“Coming alongside”

At the 2010 Guiding Lights Weekend January 29-30, my group role-played engaging with someone who seems or is homeless. Cultivating a safe yet open mindset seemed especially useful for “coming alongside.” Suggestions:

  1. Sense and enjoy the life going on all around, and cultivate thankfulness for it. Doing this puts me in a mood of happily “saying yes” to the encounter.
  2. Remember personal boundaries and limits. I don’t give strangers cash, but I do offer to buy food. And I always stay in a public space. “How about I get  us some coffee at that cafe’ over there?”
  3. Detach from outcomes. I let go of any preconceptions of what will happen or should happen in the encounter. Beyond being with the other person in the moment, there’s no such thing as “success.”
  4. Imagine a safe, welcoming space to contain two people: I’ve already drawn a safe boundary circle around myself (see #2). Now I imagine drawing a loose, welcoming circle around me and the other person. Within it we can stand restfully, sit down on a nearby bench, go to a café, or walk along side by side. (Of course, the other guy may not want to engage, in which case I simply say goodbye.)
  5. Remember that one is a guest in the other person’s world. Accordingly, I treat the other with dignity and respect. I have no need or desire to change him or her; I want just to experience the moment together. Maybe only I will change.
  6. Stand “side by side” with the other person. Face-to-face companionship may feel uncomfortable to the other, slightly threatening, or too much like what police and bureaucrats do. Harborview Medical Center Mental Health Chaplain Craig Rennebohm teaches the importance of being “side by side.” Gentle eye contact is also important.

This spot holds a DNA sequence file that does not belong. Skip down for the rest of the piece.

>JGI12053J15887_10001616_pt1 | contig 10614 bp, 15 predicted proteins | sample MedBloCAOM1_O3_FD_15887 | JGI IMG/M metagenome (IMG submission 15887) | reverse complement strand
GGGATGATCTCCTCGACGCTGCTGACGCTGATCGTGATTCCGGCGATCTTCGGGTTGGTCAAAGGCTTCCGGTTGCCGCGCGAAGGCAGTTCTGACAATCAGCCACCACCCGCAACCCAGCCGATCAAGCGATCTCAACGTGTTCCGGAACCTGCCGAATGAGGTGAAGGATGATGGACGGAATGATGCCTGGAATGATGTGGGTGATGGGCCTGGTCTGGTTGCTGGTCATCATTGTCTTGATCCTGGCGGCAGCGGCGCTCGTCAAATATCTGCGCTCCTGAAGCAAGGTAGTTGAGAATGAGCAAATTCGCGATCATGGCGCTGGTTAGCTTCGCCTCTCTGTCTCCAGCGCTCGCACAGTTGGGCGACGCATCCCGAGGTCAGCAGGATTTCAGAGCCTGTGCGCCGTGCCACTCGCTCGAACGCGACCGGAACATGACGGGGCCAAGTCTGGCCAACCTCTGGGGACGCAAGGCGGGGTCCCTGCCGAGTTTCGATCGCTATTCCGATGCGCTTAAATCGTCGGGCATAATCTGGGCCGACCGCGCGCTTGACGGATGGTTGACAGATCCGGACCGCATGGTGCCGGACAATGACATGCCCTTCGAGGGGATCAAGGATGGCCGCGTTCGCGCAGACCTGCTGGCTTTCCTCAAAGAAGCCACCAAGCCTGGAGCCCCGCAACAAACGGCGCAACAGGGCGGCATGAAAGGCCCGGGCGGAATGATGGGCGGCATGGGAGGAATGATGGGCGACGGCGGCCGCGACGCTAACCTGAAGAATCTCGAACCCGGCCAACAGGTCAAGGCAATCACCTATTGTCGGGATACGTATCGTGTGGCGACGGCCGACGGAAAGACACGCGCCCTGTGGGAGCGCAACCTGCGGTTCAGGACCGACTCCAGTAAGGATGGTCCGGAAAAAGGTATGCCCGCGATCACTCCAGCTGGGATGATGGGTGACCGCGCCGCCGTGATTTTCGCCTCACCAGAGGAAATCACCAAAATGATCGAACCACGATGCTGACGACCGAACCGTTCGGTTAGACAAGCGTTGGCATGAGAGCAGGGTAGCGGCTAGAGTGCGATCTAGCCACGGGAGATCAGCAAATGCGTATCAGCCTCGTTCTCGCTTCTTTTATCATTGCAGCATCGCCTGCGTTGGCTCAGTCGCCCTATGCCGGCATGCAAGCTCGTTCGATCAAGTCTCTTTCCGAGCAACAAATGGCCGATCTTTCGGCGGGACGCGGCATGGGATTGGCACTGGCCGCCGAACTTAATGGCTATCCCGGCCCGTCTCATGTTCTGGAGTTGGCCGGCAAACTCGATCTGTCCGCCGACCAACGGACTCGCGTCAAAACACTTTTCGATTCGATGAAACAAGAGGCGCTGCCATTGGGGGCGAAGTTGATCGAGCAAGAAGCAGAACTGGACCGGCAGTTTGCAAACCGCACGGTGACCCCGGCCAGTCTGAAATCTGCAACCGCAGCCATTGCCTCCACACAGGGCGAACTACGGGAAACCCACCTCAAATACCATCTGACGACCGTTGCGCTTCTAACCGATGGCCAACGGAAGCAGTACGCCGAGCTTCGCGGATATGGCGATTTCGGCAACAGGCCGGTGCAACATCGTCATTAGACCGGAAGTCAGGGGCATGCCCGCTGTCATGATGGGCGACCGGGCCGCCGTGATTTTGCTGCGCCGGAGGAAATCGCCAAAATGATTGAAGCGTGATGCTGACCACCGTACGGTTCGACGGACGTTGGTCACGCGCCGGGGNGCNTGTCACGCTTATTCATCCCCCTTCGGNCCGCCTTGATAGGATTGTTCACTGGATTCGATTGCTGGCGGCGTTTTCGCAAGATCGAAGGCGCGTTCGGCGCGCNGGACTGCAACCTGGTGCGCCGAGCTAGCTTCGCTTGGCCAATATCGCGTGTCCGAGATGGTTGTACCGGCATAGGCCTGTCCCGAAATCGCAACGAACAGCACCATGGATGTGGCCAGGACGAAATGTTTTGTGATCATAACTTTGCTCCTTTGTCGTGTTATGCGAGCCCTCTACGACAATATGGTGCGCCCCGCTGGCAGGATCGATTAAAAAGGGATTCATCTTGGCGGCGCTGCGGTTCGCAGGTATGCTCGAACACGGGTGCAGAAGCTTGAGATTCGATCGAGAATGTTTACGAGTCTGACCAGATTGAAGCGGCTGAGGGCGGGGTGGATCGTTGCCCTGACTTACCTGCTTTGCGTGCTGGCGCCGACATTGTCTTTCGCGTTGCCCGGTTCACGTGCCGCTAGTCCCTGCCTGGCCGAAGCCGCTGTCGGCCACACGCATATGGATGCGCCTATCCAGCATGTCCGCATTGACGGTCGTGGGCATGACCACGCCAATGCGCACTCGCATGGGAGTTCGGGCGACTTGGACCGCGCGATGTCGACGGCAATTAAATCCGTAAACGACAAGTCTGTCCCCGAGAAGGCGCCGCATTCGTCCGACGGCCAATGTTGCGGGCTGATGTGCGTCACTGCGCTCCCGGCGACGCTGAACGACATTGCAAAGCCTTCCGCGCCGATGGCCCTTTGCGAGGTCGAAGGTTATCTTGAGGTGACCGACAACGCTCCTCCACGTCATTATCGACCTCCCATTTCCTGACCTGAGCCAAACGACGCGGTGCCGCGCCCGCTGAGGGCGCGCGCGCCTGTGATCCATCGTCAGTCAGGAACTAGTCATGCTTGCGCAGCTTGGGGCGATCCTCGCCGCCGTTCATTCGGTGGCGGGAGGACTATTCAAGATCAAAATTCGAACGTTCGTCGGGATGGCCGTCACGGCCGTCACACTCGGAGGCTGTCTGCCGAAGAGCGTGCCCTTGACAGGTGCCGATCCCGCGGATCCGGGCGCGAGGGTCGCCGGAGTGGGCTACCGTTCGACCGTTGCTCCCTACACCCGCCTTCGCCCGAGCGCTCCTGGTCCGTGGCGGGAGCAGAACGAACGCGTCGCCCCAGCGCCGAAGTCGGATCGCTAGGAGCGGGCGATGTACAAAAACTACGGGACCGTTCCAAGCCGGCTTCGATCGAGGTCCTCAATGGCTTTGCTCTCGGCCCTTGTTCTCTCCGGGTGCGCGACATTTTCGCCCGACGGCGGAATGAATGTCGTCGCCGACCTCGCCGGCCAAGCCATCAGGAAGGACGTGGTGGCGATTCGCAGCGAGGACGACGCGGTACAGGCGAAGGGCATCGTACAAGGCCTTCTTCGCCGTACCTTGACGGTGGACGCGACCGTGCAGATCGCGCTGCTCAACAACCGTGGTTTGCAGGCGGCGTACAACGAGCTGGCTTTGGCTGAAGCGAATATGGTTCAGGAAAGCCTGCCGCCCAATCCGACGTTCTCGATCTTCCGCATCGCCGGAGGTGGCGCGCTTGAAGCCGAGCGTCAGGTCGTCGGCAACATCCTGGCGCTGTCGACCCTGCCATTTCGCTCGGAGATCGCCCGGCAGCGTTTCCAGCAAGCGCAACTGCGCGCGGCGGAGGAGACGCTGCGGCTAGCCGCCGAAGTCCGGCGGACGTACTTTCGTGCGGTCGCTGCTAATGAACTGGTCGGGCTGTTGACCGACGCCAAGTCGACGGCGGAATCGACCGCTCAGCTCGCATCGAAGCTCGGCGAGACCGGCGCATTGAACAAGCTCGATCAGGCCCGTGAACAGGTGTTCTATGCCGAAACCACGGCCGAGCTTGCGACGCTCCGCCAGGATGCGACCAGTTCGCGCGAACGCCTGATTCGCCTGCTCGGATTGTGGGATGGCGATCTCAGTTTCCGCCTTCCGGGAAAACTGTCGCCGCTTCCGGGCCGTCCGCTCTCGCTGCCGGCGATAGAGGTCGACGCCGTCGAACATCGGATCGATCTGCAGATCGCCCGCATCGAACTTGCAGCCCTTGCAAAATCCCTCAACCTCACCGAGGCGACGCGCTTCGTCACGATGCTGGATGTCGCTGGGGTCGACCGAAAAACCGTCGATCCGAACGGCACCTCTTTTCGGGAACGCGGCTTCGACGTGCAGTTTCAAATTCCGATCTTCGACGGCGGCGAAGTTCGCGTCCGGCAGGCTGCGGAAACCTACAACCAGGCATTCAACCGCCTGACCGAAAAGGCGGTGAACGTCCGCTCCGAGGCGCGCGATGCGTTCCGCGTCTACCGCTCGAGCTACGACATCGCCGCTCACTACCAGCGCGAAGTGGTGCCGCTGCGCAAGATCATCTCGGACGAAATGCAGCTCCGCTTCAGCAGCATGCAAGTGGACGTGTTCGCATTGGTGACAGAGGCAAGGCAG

7. Notice the life going on all around, and share observations as it feels natural to do so. Silence is golden, too.
  8. Cultivate a sense of wonder about the other person. Psychiatrist Alfred Margulies says, “A sense of wonder keeps us from behaving as if we have other people figured out.” It also keeps me from falling into pity, which will separate me from the other person. A sense of wonder doesn’t mean asking lots of questions. I accept what the other person has to offer, even if it’s silence.
  9. Listen and hear. My companion should feel that I value the words that are spoken as well as the speaker. Bill Block, Director of the Committee to End Homelessness in King County, helped me realize that I don’t have to agree (or necessarily even to believe) in order to hear. When I say “I hear you” even to things that are troubling or that call for action, this openness to the other does not commit me to act in any particular way.
  10. Cultivate a sense of mutuality. I help my companion feel that contact is important to me personally by inviting a later connection and offering a choice. “How about I buy us a cup of coffee next week? When and where would you like to meet?”

Leave a Reply

Fill in your details below or click an icon to log in:

WordPress.com Logo

You are commenting using your WordPress.com account. Log Out / Change )

Twitter picture

You are commenting using your Twitter account. Log Out / Change )

Facebook photo

You are commenting using your Facebook account. Log Out / Change )

Google+ photo

You are commenting using your Google+ account. Log Out / Change )

Connecting to %s

%d bloggers like this: